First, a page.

Bombarded by accusations of bungling and atrocities, Russia's commander in Chechnya yesterday appeared at an American-run Moscow hotel to launch a public relations counter-attack.
Equipped with radio intercepts, battlefield reports and bluff confidence, Colonel-General Anatoly Kulikov declared the last lowland rebel stronghold was in Russian hands, announced the "combat stage" of the 18-week war over and described malevolent but, he insisted, fruitless Chechen machinations to gull Moscow into killing civilians.
It was, until reality intervened, an impressive performance. No sooner had Gen Kulikov completed his debut Moscow press conference than his army's freshly announced victory in Bamut evaporated and his claims of pinpoint accuracy collided with evidence of more civilian dead, this time two sisters and a 68-year-old woman killed by an air strike so far off the mark it hit a border village claimed by neighbouring Ingushetia.
After six days of fighting for Bamut, a former Soviet missile base and last major bastion of Chechnya's secessionist rebellion, Gen Kulikov told a press conference at Moscow's Slavyanskaya Hotel that rebels had been driven from their positions in former rocket silos and a two-storey underground command post built to withstand a nuclear attack. He claimed the battle had cost Russia only 14 soldiers, the Chechens a staggering 400. He put Russia's total death toll in Chechnya at more than 1,500 and that of forces loyal to Dzhokhar Dudayev at 9,000. Both sides give wildly exaggerated claims for enemy dead.
With Bamut under Russian control, announced Gen Kulikov, 80 per cent of Chechen territory and 90 per cent of the population "have been liberated from unlawful armed formations."
Claiming that the "absolute majority of the republic's population" supports the decision of President Boris Yeltsin to wage war in Chechnya, he said the "task of restoring constitutional law and order has been fulfilled in the main".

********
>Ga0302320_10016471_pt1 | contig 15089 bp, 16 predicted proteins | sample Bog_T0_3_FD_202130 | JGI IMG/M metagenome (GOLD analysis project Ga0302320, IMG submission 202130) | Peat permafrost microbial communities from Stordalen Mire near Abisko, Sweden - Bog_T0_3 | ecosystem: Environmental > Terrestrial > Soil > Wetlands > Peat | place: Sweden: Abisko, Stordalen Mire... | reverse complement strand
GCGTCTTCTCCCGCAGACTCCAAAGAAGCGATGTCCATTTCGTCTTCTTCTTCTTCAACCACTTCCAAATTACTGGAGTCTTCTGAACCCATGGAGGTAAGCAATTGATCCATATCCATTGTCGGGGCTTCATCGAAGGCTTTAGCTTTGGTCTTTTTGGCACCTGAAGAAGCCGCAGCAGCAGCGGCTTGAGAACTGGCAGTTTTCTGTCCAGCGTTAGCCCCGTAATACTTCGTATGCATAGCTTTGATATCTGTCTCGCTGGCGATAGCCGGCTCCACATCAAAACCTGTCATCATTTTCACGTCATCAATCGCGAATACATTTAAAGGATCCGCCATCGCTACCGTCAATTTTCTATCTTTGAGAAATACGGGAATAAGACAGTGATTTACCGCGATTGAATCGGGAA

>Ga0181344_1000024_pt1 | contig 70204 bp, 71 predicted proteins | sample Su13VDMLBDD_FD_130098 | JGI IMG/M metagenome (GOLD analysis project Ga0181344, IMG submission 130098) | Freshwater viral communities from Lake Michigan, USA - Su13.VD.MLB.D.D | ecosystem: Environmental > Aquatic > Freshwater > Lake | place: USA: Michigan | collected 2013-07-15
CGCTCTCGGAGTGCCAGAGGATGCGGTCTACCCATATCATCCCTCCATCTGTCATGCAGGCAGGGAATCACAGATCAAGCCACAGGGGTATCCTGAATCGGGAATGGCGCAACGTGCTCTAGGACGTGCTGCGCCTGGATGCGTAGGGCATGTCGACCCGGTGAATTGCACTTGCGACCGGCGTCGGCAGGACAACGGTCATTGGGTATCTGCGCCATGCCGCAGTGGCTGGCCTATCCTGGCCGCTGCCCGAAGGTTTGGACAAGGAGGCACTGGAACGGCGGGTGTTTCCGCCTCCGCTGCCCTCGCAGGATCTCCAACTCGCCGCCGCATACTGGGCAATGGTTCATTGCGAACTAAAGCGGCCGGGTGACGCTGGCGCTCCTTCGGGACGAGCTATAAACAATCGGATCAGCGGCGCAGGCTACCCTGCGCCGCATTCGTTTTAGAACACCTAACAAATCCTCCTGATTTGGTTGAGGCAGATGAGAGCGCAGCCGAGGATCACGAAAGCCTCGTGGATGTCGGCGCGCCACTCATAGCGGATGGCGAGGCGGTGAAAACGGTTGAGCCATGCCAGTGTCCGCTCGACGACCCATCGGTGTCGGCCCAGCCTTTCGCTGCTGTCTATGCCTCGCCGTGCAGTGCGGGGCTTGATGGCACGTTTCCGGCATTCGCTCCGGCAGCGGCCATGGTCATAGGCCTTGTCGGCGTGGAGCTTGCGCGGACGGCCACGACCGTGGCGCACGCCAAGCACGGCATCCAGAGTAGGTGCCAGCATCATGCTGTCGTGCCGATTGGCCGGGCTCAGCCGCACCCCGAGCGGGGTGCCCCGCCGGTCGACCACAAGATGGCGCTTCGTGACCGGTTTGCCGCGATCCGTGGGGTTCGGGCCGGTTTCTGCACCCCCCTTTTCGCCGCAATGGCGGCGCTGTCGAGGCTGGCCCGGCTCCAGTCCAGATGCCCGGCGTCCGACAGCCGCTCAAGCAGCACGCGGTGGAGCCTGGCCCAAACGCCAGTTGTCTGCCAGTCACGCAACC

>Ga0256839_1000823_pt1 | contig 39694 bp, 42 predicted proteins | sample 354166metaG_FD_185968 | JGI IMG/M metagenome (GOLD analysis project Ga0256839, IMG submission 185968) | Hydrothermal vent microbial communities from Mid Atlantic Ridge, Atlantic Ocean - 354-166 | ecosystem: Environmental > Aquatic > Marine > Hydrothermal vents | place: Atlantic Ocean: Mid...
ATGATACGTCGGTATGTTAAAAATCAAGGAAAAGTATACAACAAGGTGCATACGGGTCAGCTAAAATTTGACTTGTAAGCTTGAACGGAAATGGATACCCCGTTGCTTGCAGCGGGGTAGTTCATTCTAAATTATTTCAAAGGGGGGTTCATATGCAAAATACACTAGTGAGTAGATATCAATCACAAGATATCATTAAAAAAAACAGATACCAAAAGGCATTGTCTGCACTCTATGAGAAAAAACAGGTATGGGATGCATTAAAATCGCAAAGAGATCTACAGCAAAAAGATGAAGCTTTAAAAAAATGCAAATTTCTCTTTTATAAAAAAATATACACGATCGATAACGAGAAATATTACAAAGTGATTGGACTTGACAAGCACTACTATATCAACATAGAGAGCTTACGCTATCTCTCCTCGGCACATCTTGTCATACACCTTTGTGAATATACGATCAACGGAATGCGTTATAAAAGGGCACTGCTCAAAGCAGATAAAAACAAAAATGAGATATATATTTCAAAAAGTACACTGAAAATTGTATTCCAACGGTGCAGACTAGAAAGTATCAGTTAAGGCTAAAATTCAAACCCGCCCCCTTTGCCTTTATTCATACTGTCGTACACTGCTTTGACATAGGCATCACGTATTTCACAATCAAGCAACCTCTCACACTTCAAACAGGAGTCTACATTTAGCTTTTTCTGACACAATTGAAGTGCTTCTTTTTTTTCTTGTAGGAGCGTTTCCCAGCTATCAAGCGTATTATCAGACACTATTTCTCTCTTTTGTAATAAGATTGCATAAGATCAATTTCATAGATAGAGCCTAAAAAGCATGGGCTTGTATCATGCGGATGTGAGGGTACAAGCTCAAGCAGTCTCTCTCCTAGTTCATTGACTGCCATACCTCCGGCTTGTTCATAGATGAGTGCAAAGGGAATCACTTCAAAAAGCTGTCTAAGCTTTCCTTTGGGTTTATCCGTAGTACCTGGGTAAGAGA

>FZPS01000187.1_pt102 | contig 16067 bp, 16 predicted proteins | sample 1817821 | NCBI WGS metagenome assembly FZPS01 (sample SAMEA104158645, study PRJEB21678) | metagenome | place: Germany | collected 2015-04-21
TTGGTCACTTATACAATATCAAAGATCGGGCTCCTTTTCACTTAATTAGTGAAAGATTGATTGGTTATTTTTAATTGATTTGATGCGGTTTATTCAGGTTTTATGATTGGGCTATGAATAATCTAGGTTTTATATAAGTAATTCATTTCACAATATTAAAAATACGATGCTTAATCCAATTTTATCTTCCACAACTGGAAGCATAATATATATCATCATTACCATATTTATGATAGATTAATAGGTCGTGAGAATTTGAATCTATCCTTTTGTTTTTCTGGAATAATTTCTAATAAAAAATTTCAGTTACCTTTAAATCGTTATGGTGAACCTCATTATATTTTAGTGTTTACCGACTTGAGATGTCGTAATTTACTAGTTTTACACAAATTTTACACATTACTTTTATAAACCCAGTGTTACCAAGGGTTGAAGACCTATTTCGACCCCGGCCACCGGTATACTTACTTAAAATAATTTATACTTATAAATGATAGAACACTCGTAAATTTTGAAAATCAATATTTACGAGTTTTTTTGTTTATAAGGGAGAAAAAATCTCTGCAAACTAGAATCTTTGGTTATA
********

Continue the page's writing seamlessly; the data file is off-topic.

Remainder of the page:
But while Gen Kulikov was in Moscow describing the conquest of Bamut, Russia's stand-in commander for the Chechen campaign, Colonel-General Mikhail Yegorov, was telling Interfax news agency that Russian forces had just pulled out of Bamut because of heavy shelling from nearby hills.
"Russian troops were forced to leave the village to avoid casualties," Gen Yegorov was quoted as saying in Mozdok, Russia's headquarters for a military operation which at its peak involved nearly 60,000 troops
The Russian retreat from Bamut is certainly only temporary. Nor does the setback alter a balance of fire-power so greatly in Russia's favour that Chechen fighters will be forced to retreat to what Gen Kulikov says are 40 pre-prepared rebel bases in the Caucasus mountains. But it does underscore Moscow's repeated failure to gauge the tenacity of its enemy, now said by Gen Kulikov to number 7,000 men. It also throws doubt on assertions by Moscow that the fighting is all but over.
The ferocity of Russia's offensive has led to widespread allegations of atrocities, particularly in the village of Samashki, where Russian troops are accused of torching houses, lobbing hand-grenades into cellars and roasting civilians.
Gen Kulikov, speaking in the same hotel where Russian human rights activists first raised the alarm over Samashki last week, poured scorn on allegations of a rampage. He said 120 Chechens had died in the assault on Samashki but that all those killed put up resistance to the Russian advance.
Left unexplained was why two Russian warplanes launched what Itar-Tass yesterday reported as a rocket attack on the village of Arshty, which lies outside Chechnya in the neighbouring region of Ingushetia. The news agency, whose journalist witnessed the air strike on Tuesday, named three dead: two sisters, Lena and Mareta Khatsiyev, and 68-year-old Kamali Tatarova.
The President of Ingushetia, Ruslan Aushev, denounced the raid as "criminal". The Russians responded with what has become the standard response to reports of civilian casualties: it never took place.